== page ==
If you talk to a Republican these days, you may still find yourself having to explain that Russia did interfere in the 2016 election on Donald Trump’s behalf, and that this was not a good thing. Unfortunately, there’s a troubling number of Republicans stepping away from the “No collusion!” defense and now trying to rationalize the betrayal of the United States as nothing other than a smart strategy.
The problem is that not only does the Kremlin consider their interference in 2016 to be a good investment, as America is routinely at odds with former allies and losing its influence around the world, allowing Putin and his oligarchs to prop themselves up, but other countries have taken notice of how well it worked. Russia isn’t the only country we have to worry about interfering in the 2020 election. In last year’s midterms, according to U.S. intelligence agencies, China and Iran were planning interference activities of their own to affect the electoral outcome.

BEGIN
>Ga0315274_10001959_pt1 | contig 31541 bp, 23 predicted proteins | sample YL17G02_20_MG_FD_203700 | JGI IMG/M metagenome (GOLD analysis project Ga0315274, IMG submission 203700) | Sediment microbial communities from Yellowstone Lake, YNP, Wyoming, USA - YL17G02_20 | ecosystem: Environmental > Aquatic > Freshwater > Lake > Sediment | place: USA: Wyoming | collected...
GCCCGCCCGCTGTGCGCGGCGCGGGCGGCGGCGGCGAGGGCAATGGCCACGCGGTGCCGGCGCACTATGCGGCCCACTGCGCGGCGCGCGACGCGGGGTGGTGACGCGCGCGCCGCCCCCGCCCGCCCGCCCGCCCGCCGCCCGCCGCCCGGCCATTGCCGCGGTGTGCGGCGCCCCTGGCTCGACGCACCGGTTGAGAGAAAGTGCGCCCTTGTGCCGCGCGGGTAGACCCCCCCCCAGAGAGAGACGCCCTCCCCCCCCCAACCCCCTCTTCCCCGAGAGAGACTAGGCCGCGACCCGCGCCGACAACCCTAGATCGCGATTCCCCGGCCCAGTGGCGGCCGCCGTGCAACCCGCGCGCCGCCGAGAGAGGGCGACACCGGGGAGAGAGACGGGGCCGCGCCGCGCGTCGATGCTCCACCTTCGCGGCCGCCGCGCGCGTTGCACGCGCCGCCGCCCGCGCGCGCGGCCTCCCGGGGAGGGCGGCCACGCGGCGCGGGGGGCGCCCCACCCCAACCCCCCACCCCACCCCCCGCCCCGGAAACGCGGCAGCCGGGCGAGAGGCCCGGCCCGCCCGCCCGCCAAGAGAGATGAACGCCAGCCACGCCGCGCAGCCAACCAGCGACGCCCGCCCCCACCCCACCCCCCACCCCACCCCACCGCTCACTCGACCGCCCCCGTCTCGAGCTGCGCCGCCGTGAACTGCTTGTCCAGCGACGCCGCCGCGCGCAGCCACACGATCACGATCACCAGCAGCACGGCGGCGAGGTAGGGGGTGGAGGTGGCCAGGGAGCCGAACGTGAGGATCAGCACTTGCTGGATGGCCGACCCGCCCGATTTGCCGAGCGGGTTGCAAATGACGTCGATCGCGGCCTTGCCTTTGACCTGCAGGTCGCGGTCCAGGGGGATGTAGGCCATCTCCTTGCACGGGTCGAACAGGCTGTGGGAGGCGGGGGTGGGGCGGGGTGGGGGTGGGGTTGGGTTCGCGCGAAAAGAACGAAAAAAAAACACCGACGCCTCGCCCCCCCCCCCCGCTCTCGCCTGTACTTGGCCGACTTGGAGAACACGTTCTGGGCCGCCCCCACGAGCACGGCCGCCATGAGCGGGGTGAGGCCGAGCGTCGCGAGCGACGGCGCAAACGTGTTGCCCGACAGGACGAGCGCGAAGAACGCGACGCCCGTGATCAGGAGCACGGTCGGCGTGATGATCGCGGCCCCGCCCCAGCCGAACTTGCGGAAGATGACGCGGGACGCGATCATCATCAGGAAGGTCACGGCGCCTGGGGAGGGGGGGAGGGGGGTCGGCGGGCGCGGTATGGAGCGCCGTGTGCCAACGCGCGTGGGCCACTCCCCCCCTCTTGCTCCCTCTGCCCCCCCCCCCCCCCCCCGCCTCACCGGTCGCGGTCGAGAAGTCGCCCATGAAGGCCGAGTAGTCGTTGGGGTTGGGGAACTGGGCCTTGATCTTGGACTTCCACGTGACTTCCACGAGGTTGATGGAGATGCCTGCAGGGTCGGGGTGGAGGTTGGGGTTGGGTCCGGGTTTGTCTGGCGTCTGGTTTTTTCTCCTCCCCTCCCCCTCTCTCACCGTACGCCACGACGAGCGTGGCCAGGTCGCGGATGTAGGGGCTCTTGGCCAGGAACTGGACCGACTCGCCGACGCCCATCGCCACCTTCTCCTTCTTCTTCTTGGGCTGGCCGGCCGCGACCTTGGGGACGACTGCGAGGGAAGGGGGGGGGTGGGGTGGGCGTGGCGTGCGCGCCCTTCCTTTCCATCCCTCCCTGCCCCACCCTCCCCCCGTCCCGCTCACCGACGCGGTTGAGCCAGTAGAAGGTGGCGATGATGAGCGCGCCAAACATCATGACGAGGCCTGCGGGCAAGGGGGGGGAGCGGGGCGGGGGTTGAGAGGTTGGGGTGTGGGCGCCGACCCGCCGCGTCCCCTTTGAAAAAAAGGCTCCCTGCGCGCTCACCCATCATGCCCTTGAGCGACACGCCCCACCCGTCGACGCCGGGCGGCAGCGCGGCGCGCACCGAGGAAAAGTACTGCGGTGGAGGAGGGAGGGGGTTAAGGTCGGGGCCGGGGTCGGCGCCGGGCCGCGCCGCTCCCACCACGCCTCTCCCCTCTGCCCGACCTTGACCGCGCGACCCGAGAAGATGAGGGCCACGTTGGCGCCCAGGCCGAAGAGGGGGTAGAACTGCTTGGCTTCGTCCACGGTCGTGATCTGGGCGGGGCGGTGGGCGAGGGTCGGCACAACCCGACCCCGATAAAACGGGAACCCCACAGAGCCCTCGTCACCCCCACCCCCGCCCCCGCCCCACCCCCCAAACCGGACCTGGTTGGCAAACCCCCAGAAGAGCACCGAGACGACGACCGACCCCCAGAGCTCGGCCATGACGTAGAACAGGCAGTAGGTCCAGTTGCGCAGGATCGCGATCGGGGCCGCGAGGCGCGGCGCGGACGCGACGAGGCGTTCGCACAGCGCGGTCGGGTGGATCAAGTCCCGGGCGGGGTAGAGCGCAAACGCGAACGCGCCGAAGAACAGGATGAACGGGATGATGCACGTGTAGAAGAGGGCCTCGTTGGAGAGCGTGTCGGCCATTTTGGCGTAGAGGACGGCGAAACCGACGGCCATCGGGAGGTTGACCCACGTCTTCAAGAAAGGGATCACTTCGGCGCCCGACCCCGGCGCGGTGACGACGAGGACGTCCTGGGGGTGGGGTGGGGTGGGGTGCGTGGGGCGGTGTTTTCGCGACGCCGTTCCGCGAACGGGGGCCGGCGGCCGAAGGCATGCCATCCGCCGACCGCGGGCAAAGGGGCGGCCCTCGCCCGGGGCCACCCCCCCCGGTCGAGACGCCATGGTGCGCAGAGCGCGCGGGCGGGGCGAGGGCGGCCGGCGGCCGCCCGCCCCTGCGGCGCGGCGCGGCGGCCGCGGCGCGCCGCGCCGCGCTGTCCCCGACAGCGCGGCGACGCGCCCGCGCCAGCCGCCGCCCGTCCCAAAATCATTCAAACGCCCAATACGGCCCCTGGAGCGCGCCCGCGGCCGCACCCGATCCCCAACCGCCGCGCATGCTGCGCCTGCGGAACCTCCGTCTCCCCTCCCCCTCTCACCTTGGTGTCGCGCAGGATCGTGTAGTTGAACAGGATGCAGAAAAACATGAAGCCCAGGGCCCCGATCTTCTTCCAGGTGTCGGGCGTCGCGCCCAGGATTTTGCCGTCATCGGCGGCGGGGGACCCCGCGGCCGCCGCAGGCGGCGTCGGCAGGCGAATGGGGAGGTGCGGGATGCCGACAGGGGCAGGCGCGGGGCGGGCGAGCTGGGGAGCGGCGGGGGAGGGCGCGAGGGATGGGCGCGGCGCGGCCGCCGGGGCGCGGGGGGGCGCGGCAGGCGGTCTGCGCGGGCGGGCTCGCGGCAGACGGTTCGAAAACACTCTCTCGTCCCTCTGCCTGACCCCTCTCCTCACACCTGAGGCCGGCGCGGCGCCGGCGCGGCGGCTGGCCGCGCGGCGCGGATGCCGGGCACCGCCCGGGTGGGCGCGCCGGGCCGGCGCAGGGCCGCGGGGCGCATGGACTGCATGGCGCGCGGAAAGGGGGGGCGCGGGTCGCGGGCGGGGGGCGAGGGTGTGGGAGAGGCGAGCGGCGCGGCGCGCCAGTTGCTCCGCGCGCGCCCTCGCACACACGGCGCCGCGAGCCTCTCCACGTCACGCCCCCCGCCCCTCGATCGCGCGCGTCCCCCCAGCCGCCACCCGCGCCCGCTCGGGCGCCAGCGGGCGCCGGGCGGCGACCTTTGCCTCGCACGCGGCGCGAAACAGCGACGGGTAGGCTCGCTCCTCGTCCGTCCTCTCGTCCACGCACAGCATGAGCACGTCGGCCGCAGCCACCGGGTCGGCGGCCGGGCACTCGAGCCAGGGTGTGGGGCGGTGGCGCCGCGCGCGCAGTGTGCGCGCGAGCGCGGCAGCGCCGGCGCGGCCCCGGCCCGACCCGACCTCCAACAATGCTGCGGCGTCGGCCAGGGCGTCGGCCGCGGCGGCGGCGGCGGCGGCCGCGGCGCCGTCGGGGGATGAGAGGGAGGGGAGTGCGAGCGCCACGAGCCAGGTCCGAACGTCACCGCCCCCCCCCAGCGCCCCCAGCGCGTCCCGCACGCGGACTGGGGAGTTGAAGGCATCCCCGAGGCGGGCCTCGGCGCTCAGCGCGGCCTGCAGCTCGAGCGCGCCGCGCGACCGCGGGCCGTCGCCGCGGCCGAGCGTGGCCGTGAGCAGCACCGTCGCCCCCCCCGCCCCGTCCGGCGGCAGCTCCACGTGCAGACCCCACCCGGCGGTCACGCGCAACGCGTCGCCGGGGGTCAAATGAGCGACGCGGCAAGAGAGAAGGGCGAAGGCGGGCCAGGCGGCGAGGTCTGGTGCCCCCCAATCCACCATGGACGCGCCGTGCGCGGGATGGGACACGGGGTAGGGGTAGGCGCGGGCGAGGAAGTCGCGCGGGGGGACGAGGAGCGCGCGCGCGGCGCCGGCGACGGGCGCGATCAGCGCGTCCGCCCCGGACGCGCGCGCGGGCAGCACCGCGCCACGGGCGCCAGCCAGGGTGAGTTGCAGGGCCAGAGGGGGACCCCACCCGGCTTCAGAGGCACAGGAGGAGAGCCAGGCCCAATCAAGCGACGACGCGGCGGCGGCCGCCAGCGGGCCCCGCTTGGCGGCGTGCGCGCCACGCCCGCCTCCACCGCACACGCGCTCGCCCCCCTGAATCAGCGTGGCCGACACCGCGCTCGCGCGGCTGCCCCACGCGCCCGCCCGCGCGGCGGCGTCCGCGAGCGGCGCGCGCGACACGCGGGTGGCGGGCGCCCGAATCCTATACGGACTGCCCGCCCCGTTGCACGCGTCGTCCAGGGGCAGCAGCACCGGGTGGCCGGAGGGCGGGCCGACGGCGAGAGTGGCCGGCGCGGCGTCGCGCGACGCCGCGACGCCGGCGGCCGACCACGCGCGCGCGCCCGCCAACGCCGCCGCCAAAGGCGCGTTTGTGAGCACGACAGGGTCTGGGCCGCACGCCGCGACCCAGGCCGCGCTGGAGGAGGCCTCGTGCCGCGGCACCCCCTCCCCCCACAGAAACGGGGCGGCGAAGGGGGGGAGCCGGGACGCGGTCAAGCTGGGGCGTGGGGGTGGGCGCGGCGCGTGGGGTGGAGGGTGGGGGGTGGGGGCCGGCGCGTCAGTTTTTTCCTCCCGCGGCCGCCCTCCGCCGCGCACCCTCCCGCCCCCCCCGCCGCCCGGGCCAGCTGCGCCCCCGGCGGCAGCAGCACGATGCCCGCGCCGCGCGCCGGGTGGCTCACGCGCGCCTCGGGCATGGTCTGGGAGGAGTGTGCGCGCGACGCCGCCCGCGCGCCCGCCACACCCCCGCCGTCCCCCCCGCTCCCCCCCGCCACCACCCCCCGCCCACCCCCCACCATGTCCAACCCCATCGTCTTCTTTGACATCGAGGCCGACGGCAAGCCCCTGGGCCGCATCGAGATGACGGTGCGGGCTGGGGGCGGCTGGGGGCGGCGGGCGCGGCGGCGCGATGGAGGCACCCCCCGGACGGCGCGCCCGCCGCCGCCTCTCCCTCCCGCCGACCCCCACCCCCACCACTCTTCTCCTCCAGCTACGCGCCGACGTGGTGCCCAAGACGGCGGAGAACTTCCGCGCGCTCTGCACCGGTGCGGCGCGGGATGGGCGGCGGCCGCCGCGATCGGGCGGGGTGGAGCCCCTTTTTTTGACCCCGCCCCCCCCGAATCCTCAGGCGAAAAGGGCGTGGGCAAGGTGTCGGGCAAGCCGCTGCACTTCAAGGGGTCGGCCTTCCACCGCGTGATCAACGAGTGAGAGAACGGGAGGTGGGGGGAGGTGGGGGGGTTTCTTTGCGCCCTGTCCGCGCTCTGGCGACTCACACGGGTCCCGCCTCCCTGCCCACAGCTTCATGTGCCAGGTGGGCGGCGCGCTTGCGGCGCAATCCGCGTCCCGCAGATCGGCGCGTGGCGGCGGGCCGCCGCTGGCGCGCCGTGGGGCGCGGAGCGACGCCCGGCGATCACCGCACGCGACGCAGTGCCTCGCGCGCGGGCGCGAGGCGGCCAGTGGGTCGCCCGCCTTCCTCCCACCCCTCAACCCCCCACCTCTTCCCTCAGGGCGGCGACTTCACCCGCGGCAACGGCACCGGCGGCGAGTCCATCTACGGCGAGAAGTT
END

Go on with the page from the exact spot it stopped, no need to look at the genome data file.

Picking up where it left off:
Microsoft has reported an attempt by Iranians to target an unnamed presidential campaign as well as journalists and government officials. Twitter suspended some 200,000 accounts they believe were part of a coordinated effort by the Chinese government to turn Americans against the Hong Kong protestors.
Considering the Chinese government’s displeasure with the trade wars, it’s not difficult to imagine them wanting a hand in how our elections play out. Just the suspicion that other countries may order cyber attacks against our electoral system may depress voter turnout and undermine our confidence in fair elections – yet another long-term goal that many autocracies often share.
James Sullivan is the assistant editor of Brain World Magazine and an advocate of science-based policy making